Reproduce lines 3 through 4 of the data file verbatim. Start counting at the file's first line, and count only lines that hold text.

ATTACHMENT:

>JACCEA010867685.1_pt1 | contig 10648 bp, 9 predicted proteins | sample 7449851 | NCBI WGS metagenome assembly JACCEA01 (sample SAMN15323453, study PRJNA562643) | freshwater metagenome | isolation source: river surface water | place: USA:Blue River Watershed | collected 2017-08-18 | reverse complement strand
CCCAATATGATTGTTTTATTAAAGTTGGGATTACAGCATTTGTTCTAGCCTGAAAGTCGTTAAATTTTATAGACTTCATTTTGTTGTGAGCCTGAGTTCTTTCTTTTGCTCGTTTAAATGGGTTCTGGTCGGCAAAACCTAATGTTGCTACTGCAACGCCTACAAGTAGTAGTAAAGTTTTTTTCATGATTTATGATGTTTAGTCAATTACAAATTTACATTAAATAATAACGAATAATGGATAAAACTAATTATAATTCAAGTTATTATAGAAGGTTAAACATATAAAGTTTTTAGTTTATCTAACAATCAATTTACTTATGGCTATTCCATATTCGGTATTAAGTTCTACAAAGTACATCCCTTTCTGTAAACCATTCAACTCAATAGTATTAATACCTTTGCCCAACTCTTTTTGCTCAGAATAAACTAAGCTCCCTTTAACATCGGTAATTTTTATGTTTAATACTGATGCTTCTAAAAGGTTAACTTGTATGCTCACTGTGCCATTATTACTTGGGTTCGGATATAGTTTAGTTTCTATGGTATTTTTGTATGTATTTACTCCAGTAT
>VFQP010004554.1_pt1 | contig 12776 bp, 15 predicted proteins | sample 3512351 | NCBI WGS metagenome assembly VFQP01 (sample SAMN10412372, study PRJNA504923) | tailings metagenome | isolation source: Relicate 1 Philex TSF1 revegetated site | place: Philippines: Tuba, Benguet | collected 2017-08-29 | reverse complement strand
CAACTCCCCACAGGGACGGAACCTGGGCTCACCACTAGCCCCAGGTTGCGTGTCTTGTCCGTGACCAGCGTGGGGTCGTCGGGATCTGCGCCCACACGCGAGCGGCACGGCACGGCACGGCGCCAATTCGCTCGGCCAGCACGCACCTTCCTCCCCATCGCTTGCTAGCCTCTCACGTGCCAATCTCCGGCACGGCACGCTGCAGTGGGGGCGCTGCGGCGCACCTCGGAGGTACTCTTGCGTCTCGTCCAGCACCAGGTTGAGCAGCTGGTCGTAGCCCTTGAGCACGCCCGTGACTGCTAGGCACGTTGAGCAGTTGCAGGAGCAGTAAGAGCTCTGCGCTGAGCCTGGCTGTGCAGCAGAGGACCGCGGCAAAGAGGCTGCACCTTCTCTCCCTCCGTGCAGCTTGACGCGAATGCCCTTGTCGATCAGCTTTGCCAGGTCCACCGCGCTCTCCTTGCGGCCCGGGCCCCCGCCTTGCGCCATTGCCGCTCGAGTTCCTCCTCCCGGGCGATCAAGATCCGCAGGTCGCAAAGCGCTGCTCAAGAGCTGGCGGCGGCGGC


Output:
>VFQP010004554.1_pt1 | contig 12776 bp, 15 predicted proteins | sample 3512351 | NCBI WGS metagenome assembly VFQP01 (sample SAMN10412372, study PRJNA504923) | tailings metagenome | isolation source: Relicate 1 Philex TSF1 revegetated site | place: Philippines: Tuba, Benguet | collected 2017-08-29 | reverse complement strand
CAACTCCCCACAGGGACGGAACCTGGGCTCACCACTAGCCCCAGGTTGCGTGTCTTGTCCGTGACCAGCGTGGGGTCGTCGGGATCTGCGCCCACACGCGAGCGGCACGGCACGGCACGGCGCCAATTCGCTCGGCCAGCACGCACCTTCCTCCCCATCGCTTGCTAGCCTCTCACGTGCCAATCTCCGGCACGGCACGCTGCAGTGGGGGCGCTGCGGCGCACCTCGGAGGTACTCTTGCGTCTCGTCCAGCACCAGGTTGAGCAGCTGGTCGTAGCCCTTGAGCACGCCCGTGACTGCTAGGCACGTTGAGCAGTTGCAGGAGCAGTAAGAGCTCTGCGCTGAGCCTGGCTGTGCAGCAGAGGACCGCGGCAAAGAGGCTGCACCTTCTCTCCCTCCGTGCAGCTTGACGCGAATGCCCTTGTCGATCAGCTTTGCCAGGTCCACCGCGCTCTCCTTGCGGCCCGGGCCCCCGCCTTGCGCCATTGCCGCTCGAGTTCCTCCTCCCGGGCGATCAAGATCCGCAGGTCGCAAAGCGCTGCTCAAGAGCTGGCGGCGGCGGC